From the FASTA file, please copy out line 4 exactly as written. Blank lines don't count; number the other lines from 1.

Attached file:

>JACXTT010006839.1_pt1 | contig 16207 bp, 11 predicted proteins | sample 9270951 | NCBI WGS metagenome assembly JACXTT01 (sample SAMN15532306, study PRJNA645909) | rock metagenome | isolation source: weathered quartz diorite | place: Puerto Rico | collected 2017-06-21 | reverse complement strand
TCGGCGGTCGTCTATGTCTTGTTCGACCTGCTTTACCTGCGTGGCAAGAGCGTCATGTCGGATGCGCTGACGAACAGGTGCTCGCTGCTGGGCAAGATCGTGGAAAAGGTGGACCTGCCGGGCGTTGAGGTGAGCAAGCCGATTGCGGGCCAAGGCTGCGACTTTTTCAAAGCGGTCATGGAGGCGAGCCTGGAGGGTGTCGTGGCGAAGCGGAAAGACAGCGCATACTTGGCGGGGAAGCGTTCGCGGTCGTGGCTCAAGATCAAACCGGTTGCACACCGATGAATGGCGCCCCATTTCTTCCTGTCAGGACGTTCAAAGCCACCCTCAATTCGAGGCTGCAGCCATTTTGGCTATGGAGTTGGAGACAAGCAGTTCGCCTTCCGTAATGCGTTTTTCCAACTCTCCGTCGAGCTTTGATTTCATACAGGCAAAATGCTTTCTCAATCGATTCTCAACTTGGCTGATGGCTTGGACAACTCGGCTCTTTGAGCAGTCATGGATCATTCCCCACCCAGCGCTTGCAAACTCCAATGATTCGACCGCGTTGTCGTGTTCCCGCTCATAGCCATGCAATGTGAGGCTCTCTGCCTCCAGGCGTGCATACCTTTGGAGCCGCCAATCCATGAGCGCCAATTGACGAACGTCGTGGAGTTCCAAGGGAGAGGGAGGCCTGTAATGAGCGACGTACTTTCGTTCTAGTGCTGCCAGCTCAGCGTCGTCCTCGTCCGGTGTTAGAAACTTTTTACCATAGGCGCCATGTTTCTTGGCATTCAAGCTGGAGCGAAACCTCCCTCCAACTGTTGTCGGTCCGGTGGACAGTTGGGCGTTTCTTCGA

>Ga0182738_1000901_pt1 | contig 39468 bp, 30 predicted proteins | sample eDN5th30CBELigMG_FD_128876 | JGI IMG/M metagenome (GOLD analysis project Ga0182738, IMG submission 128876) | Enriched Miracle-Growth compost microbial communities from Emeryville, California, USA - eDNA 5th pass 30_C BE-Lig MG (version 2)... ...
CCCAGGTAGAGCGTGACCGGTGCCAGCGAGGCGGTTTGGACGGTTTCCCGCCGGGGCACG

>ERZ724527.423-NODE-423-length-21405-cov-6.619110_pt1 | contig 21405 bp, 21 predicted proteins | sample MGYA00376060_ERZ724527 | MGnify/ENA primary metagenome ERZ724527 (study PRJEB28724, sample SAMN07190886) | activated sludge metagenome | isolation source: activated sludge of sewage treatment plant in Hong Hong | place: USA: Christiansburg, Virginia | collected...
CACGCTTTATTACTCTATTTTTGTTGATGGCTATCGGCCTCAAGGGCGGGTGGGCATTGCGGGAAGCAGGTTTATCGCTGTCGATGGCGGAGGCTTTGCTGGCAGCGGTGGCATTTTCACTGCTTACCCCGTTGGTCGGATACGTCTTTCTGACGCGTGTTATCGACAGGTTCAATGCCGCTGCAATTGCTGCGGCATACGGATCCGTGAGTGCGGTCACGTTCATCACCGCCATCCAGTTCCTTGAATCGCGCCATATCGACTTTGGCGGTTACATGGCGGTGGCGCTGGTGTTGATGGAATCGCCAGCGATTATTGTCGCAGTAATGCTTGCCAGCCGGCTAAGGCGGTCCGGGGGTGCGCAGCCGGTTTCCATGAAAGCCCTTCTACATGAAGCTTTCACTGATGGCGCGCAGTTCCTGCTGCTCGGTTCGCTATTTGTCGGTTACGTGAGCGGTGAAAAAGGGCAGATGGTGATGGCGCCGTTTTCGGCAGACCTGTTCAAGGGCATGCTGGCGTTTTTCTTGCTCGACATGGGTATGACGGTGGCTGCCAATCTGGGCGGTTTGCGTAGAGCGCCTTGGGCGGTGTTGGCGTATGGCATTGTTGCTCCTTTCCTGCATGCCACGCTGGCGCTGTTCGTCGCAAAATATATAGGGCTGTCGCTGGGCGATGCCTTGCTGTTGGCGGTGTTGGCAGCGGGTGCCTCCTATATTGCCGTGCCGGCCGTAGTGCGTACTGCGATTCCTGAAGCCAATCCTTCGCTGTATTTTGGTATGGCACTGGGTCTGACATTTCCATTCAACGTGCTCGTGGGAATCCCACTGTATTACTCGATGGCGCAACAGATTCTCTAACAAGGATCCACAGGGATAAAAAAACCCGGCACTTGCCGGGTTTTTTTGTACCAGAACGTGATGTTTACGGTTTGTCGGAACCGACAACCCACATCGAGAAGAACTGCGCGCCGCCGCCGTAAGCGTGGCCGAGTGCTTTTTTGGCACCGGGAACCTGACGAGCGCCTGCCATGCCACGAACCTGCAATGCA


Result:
CCCAGGTAGAGCGTGACCGGTGCCAGCGAGGCGGTTTGGACGGTTTCCCGCCGGGGCACG